For his failings of managing the plot Snyder does make up for with the aesthetics of DoJ. Stylistically everything looked on point, the set pieces was mostly good fun to watch and Snyder’s trademark pallet of vibrant, almost neon colours contrasting with darkness suit the characters and the Gotham/Metropolis vibe. There are also some cool shots throughout. Snyder not only has an eye for big style mayhem but also can bring the best out of the smaller moments too. There’s a shot right at the start when going through Batman’s origin in the opening credits where the mugger goes to take Martha Wayne’s pearls and they are caught around the gun which then fires in slow motion, the recoil of the barrel breaking the necklace and spilling pearls everywhere. This sort of shot is where Snyder shines and there are a few dotted throughout.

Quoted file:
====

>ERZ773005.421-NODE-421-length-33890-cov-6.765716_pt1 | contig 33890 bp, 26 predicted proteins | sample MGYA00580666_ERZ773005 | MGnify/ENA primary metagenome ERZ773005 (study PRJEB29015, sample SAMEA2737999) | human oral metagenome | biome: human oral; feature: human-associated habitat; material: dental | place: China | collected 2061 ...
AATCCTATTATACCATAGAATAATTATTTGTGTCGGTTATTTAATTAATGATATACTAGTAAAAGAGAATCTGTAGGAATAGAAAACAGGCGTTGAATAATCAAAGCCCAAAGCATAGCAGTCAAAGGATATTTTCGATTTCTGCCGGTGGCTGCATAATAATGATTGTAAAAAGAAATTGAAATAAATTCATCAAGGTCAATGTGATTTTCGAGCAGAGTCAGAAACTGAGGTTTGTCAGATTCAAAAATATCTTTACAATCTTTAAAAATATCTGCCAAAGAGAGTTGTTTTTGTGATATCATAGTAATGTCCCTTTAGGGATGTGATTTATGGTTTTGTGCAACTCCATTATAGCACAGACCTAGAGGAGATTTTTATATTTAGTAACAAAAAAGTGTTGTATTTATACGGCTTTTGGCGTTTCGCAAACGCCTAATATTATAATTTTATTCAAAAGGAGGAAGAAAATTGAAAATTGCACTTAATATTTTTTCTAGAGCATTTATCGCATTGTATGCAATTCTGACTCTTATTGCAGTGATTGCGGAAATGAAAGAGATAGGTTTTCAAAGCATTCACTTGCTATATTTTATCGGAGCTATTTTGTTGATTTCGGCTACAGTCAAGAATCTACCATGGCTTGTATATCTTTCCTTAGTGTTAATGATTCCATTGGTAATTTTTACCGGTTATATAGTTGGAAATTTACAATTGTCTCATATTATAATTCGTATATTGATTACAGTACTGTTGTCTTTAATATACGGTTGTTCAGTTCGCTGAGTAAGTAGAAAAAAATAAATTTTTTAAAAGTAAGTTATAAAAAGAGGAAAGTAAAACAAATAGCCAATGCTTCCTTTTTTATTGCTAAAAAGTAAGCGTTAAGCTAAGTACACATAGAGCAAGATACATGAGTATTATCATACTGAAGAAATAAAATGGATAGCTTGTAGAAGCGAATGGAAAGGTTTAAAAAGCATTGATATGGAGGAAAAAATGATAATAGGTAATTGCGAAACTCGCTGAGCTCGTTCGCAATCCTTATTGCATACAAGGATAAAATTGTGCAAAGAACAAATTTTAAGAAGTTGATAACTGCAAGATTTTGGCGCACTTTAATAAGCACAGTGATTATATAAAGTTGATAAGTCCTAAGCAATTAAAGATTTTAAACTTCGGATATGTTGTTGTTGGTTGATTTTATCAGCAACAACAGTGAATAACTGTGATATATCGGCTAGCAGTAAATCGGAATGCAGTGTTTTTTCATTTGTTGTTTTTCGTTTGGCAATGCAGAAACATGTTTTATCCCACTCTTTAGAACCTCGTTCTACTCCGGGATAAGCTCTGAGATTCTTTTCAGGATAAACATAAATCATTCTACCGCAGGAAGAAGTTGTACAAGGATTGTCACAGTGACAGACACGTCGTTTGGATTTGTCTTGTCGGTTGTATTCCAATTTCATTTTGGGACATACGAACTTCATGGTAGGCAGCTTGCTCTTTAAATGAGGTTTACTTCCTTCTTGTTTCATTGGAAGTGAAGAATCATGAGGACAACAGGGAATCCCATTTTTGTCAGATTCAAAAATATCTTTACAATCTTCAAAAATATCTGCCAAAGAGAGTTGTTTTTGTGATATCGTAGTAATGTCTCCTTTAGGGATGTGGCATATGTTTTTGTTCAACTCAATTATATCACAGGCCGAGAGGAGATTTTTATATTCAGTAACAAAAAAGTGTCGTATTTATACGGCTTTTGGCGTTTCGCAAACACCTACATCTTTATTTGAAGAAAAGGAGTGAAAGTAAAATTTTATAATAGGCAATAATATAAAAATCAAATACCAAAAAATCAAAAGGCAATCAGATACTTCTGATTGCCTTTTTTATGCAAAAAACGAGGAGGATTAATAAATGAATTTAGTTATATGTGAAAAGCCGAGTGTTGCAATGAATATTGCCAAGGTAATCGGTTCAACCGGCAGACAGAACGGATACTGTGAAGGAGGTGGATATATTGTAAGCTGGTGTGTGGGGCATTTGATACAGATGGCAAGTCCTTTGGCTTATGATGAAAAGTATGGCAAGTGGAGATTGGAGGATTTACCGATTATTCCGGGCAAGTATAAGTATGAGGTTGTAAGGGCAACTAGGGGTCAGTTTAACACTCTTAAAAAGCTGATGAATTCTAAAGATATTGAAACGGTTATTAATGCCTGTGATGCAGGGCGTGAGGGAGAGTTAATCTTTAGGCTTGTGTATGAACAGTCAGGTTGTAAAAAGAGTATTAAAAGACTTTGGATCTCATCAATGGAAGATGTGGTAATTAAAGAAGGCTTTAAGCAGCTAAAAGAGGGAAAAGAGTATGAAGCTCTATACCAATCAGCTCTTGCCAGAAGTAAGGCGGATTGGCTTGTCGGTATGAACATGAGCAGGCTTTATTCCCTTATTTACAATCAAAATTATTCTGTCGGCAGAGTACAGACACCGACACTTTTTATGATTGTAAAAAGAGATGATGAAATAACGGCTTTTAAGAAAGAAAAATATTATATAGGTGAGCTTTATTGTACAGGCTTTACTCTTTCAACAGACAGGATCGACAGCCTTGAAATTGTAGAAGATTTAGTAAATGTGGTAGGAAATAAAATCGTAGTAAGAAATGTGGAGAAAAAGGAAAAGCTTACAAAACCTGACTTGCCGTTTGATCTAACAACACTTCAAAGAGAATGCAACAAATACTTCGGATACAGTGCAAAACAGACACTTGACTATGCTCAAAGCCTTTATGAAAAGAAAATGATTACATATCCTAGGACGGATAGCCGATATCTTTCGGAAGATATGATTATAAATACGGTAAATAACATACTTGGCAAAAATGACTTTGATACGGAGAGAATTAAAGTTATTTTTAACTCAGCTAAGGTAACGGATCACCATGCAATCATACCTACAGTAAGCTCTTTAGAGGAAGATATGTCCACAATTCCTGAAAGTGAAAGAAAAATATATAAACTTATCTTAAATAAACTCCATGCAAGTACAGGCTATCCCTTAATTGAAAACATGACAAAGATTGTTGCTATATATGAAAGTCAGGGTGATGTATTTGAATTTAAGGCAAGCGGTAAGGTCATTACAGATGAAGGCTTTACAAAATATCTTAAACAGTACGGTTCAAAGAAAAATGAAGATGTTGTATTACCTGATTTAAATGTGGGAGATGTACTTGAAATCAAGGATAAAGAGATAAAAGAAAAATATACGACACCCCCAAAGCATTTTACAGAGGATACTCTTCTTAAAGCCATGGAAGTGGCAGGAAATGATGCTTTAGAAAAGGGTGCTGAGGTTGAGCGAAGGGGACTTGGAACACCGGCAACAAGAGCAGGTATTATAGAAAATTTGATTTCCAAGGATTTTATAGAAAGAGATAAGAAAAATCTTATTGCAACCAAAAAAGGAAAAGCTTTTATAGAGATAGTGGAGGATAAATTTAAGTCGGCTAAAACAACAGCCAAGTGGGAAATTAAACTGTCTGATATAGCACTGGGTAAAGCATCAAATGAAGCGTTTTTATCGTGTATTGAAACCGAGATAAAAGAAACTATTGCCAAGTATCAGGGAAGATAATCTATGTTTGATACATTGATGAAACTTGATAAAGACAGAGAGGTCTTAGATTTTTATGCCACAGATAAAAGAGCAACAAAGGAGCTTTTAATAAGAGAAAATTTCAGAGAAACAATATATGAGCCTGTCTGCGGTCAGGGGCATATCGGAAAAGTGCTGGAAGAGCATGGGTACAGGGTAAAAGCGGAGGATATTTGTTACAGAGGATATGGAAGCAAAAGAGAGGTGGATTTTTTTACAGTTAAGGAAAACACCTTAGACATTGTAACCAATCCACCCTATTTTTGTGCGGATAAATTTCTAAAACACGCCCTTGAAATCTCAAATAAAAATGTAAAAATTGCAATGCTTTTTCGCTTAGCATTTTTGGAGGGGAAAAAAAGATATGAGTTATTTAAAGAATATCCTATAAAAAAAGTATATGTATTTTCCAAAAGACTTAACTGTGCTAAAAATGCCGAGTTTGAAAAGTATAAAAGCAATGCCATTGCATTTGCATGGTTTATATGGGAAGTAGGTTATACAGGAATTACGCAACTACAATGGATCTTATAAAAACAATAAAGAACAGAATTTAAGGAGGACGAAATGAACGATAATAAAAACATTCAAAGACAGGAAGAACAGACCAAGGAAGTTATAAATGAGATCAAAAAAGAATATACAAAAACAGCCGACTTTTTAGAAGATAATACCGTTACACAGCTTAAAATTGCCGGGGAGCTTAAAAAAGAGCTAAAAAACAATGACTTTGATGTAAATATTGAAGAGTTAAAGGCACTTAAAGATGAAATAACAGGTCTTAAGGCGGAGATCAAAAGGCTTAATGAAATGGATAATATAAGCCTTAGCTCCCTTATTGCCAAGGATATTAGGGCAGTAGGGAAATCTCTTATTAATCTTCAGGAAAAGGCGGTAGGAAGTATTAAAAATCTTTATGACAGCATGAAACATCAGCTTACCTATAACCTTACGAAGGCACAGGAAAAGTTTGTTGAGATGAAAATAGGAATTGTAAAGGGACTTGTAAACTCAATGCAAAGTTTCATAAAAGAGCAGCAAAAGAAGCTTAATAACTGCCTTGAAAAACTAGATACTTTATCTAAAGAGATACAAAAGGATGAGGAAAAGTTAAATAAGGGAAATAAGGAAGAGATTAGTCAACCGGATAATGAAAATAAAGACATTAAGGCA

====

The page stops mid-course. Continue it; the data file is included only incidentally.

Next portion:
Performance wise Ben Affleck and Gal Gadot stand out and are the most convincing. A lot of criticism in particular was thrown Affleck’s way when the casting was announced but hes responded with a well rounded performance. Bruce Wayne is nearly at his “I’m getting to old for this shit” stage and goes about being Bruce/Batman with a disdain for pretty much all those around him. Branding villains with his ‘Bat’ symbol is now a regular occurrence and you can see him start to tread the line of what is moral and what is right very lightly. Even though not in it for very long Gal Gadot appears that she will make a fascinating Wonder Woman. She has charisma and some proper dry sass about her whole demeanor to react to what would be all the big boys having there own way. Her action shots are well executed and kick a lot of ass, the Wonder Woman stand alone film is worth looking forward to. Jeremy Irons’ Alfred is as as convincing as he is cutting and is if anything, underused. Considering Bruce’s sliding morality one of the only things missing from Alfred was one of his legendary moral anecdotes to keep Batman’s moral compass in check. One thing however that didn’t make much sense was that the first half of the plot revolved around Superman and yet there was very little time given to his development. Henry Cavill did what he was required to but was never given any decent scenes to make events that happen later in the movie have any emotional weight. Amy Adams’ Lois Lane was in it more than I thought she would be, her only function appeared to be to further the plot and Jesse Eisenberg’s take on smartest man in the world Lex Luthor just didn’t hit the mark.